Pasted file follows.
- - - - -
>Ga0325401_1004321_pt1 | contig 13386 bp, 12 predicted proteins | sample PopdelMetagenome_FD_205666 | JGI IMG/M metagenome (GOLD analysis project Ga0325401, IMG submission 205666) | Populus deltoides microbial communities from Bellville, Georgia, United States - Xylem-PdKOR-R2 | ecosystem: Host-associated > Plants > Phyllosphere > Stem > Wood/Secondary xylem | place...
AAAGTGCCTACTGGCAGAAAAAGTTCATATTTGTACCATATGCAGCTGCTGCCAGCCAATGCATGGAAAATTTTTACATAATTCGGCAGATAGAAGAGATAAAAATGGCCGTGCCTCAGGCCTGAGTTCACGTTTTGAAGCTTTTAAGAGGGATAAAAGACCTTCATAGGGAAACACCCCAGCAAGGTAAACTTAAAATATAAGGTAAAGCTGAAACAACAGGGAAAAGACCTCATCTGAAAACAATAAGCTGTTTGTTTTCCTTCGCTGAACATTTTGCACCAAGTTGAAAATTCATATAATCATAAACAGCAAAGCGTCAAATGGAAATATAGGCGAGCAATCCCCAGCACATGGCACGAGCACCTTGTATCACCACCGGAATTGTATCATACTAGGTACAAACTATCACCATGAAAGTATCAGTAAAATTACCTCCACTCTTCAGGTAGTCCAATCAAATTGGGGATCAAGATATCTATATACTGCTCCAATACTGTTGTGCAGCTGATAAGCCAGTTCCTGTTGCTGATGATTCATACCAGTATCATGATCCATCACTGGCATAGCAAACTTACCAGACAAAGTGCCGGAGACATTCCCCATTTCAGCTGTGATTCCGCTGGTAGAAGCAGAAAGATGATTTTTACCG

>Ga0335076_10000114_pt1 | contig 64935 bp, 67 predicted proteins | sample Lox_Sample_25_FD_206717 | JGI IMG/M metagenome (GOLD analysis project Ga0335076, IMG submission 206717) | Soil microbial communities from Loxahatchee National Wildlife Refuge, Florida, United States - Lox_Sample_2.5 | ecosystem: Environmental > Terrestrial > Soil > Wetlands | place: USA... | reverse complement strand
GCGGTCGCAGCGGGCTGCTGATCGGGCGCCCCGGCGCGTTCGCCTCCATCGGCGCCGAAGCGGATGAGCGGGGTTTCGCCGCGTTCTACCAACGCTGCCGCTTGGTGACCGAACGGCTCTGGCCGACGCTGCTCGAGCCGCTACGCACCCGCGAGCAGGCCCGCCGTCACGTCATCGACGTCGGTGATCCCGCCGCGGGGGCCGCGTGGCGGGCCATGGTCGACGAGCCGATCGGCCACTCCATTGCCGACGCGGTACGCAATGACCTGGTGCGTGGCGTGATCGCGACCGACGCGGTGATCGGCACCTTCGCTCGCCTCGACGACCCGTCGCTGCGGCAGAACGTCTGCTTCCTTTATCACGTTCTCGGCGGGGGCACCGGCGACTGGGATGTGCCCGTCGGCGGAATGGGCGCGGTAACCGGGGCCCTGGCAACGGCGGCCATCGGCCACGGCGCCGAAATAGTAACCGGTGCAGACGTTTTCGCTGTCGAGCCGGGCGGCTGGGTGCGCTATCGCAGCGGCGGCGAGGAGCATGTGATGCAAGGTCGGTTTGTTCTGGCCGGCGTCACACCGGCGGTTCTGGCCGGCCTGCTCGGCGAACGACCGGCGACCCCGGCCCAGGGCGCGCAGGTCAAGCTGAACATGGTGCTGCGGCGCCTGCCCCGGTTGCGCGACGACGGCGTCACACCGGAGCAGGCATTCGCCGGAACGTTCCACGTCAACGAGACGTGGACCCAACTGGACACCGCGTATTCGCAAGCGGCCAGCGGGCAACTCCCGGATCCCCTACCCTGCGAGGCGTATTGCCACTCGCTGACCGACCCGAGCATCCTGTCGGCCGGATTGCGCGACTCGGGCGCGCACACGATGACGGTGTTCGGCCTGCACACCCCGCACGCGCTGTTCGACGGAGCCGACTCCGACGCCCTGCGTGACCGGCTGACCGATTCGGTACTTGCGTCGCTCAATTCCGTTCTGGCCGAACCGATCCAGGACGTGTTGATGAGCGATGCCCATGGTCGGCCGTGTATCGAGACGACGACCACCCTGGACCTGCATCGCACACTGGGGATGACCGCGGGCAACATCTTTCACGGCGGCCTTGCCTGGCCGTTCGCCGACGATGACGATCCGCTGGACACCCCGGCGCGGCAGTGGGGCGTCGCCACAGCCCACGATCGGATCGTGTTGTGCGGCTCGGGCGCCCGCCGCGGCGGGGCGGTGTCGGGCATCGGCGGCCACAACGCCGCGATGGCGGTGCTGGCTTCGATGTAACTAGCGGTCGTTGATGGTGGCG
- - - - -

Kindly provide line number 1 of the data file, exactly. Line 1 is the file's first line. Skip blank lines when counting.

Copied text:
>Ga0325401_1004321_pt1 | contig 13386 bp, 12 predicted proteins | sample PopdelMetagenome_FD_205666 | JGI IMG/M metagenome (GOLD analysis project Ga0325401, IMG submission 205666) | Populus deltoides microbial communities from Bellville, Georgia, United States - Xylem-PdKOR-R2 | ecosystem: Host-associated > Plants > Phyllosphere > Stem > Wood/Secondary xylem | place...